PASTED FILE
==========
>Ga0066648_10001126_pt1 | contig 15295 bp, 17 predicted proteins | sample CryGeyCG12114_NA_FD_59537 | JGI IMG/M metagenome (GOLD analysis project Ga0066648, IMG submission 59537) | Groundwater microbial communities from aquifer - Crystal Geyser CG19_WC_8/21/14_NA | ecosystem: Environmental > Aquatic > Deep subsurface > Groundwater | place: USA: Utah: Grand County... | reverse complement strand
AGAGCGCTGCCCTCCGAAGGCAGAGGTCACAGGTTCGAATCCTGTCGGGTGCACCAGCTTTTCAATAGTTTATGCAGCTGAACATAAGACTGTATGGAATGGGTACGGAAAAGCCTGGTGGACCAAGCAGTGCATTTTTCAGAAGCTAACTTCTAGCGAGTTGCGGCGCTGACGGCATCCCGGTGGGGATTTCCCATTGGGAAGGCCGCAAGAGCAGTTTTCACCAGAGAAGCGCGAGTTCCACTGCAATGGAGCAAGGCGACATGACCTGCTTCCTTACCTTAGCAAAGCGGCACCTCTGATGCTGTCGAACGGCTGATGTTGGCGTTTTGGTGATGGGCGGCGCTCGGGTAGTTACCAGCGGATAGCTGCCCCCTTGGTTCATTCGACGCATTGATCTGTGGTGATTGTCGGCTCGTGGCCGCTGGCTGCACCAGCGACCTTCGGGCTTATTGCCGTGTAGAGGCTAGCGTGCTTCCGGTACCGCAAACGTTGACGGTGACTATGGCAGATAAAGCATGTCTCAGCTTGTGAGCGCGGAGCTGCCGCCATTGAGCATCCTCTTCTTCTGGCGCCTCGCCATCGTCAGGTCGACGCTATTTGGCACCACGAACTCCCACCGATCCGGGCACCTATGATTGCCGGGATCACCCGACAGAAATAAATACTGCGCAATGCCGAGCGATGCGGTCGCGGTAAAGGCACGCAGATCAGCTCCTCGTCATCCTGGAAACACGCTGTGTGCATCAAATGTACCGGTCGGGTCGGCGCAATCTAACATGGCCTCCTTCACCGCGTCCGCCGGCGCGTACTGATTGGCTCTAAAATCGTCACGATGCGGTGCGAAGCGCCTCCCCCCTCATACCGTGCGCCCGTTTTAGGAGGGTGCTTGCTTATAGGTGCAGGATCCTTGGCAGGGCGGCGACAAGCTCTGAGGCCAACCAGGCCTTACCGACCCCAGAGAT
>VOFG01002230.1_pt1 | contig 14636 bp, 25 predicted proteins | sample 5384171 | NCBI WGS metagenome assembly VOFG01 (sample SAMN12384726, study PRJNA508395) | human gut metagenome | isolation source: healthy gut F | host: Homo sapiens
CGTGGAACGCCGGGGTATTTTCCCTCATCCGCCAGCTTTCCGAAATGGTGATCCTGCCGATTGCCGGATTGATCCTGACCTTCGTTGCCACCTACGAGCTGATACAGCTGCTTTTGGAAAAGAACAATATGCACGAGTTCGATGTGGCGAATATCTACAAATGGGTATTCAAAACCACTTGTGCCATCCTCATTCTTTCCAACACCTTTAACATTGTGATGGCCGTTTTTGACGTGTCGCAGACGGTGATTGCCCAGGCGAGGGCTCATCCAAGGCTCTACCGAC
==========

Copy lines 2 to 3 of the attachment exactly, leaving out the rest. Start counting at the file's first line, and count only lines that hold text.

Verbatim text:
AGAGCGCTGCCCTCCGAAGGCAGAGGTCACAGGTTCGAATCCTGTCGGGTGCACCAGCTTTTCAATAGTTTATGCAGCTGAACATAAGACTGTATGGAATGGGTACGGAAAAGCCTGGTGGACCAAGCAGTGCATTTTTCAGAAGCTAACTTCTAGCGAGTTGCGGCGCTGACGGCATCCCGGTGGGGATTTCCCATTGGGAAGGCCGCAAGAGCAGTTTTCACCAGAGAAGCGCGAGTTCCACTGCAATGGAGCAAGGCGACATGACCTGCTTCCTTACCTTAGCAAAGCGGCACCTCTGATGCTGTCGAACGGCTGATGTTGGCGTTTTGGTGATGGGCGGCGCTCGGGTAGTTACCAGCGGATAGCTGCCCCCTTGGTTCATTCGACGCATTGATCTGTGGTGATTGTCGGCTCGTGGCCGCTGGCTGCACCAGCGACCTTCGGGCTTATTGCCGTGTAGAGGCTAGCGTGCTTCCGGTACCGCAAACGTTGACGGTGACTATGGCAGATAAAGCATGTCTCAGCTTGTGAGCGCGGAGCTGCCGCCATTGAGCATCCTCTTCTTCTGGCGCCTCGCCATCGTCAGGTCGACGCTATTTGGCACCACGAACTCCCACCGATCCGGGCACCTATGATTGCCGGGATCACCCGACAGAAATAAATACTGCGCAATGCCGAGCGATGCGGTCGCGGTAAAGGCACGCAGATCAGCTCCTCGTCATCCTGGAAACACGCTGTGTGCATCAAATGTACCGGTCGGGTCGGCGCAATCTAACATGGCCTCCTTCACCGCGTCCGCCGGCGCGTACTGATTGGCTCTAAAATCGTCACGATGCGGTGCGAAGCGCCTCCCCCCTCATACCGTGCGCCCGTTTTAGGAGGGTGCTTGCTTATAGGTGCAGGATCCTTGGCAGGGCGGCGACAAGCTCTGAGGCCAACCAGGCCTTACCGACCCCAGAGAT
>VOFG01002230.1_pt1 | contig 14636 bp, 25 predicted proteins | sample 5384171 | NCBI WGS metagenome assembly VOFG01 (sample SAMN12384726, study PRJNA508395) | human gut metagenome | isolation source: healthy gut F | host: Homo sapiens